Worth Fighting For
One of the things I enjoy most about my job is the opportunity to teach undergraduates about American history. I teach courses in war and American society, the American Presidency, and the Civil War and Reconstruction; at ASU I’ve also taught on the American Revolution and the Early Republic, although other colleagues have taken up those courses. I won’t even go into the broad number of courses I taught at Wofford College, except to say that I found delightful the student evaluation praising me for my expertise on the Enlightenment and that, like fellow blogger Kevin Levin, I taught women’s history.
As a teacher I believe that one of my primary responsibilities is to teach critical thinking and learning skills. Another goal is to teach my students to construct good arguments making skilled use of evidence and reason. A third goal is to show students ways in which an understanding of the past can shed light on the present by setting the present in the context of the past. These goals are of equal importance to me.
Thus I found this notion disturbing.
Let me be painfully clear in what I find troubling about the proposal. I do not believe that professors in class should explicitly support or oppose candidates or support or oppose legislation and litigation. Nor am I interested in opposing military recruiting on campus. The Pandora’s Box, however, is to be found in the fourth clause, because it is so clearly subject to abuse.
If, for example, I highlight contradictions in political arguments (say, the issue of personal military service for politicians who attack the patriotism of opponents, including those with documented records of military service), is that an observation or an act of advocacy? If I highlight the moral case against slavery, is that taking just one side (never mind that I review the proslavery argument as well). If I point out that people who claim to oppose illegal immigration because illegal immigrants take jobs away from US citizens nevertheless turn a blind eye to employing companies that employ illegal immigrants for tasks such as construction and landscaping, is that getting involved in partisan controversy? Is suggesting the inherently political nature of Supreme Court decisions somehow wrong?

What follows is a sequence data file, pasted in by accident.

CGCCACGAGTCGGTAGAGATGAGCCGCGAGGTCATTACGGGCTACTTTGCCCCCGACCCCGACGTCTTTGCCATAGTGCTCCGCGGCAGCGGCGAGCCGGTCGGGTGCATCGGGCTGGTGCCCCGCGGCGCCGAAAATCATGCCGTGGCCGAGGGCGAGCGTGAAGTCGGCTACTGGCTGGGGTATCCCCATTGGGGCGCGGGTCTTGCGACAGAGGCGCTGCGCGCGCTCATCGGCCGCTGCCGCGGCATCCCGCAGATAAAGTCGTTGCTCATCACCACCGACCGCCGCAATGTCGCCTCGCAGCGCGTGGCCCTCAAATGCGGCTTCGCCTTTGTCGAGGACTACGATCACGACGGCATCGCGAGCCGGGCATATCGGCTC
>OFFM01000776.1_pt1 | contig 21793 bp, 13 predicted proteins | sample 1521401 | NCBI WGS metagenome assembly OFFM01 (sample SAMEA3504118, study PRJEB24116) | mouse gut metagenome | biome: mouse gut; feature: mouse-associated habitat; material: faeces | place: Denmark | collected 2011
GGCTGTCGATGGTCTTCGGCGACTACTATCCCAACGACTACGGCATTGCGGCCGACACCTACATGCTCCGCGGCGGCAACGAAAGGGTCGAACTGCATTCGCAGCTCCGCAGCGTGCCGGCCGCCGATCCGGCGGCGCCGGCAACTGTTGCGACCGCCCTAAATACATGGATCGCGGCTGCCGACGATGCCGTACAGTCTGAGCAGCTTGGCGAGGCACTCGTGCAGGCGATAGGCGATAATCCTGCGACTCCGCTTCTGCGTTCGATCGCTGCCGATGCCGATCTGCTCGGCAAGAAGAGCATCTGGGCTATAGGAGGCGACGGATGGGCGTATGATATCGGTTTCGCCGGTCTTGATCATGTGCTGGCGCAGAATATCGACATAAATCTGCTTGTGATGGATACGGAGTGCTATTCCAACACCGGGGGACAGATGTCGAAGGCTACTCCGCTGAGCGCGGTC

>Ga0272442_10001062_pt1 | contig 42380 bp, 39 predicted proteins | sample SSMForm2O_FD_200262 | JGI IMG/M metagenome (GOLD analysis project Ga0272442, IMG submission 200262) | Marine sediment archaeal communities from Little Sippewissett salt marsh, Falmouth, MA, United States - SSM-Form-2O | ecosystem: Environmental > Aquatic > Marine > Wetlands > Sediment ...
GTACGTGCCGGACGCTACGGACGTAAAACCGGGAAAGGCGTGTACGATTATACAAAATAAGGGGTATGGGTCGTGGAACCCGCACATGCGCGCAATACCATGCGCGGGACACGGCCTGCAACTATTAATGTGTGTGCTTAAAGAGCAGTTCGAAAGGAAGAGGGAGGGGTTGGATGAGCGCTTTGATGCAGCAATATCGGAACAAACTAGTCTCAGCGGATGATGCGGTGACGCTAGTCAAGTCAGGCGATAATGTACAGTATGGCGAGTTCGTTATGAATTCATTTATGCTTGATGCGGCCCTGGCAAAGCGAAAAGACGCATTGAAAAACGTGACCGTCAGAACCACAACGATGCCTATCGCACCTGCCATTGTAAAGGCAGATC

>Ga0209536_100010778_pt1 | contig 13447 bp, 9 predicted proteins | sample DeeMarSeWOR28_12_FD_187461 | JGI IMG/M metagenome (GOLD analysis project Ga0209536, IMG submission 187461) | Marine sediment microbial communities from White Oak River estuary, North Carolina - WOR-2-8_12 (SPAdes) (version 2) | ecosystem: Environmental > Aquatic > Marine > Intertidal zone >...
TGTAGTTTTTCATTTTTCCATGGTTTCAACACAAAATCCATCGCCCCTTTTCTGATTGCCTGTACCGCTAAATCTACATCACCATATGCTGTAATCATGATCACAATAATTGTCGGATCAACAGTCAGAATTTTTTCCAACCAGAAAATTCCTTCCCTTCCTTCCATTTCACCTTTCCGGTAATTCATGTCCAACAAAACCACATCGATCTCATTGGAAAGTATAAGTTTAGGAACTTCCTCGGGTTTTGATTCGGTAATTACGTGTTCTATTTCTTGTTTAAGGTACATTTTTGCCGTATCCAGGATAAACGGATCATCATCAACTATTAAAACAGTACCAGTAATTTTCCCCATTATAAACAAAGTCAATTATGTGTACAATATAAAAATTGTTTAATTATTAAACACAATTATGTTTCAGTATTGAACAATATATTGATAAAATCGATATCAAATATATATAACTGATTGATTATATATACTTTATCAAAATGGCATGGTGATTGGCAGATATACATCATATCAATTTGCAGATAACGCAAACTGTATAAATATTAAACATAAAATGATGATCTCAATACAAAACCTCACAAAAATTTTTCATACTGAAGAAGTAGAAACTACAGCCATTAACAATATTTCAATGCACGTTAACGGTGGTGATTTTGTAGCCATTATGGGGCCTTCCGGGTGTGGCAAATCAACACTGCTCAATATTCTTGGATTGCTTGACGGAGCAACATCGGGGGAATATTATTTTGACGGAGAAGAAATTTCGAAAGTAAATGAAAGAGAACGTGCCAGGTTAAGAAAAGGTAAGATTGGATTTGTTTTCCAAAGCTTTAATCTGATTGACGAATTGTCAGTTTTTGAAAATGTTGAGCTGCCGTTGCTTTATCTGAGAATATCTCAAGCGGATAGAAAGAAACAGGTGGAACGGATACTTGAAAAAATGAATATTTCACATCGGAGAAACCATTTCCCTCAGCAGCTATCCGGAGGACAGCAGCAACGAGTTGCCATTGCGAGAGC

It is enough to say that my students don’t know my political affiliation because they have debated it and asked me about it (in 2000 two students walked up to me after class: the Republican student asked whether I was a Democrat, while the Democratic student asked whether I was a Republican, so that should give you some idea of what goes on in my class). Students ask me all the time what I think about this or that, and I’m very careful in my answers. I’ve been the token liberal in organizations that are heavily conservative and the token conservative in organizations that are heavily liberal. But you can see how one unhappy student who feels slighted can raise quite a ruckus.
Let me put it this way: if you don’t care to be offended, never set foot on a university campus. Everyone can find something offensive, especially if they are looking for it. That’s what the free exchange of ideas is about. I don’t care for those professors who use their time in the classroom to engage in outright political advocacy for candidates, legislation, or litigation, but we might be well advised to ponder just how much we as Americans are willing to tolerate the chilling effect of such legislation at home at the same time we promote freedom of thought and expression abroad.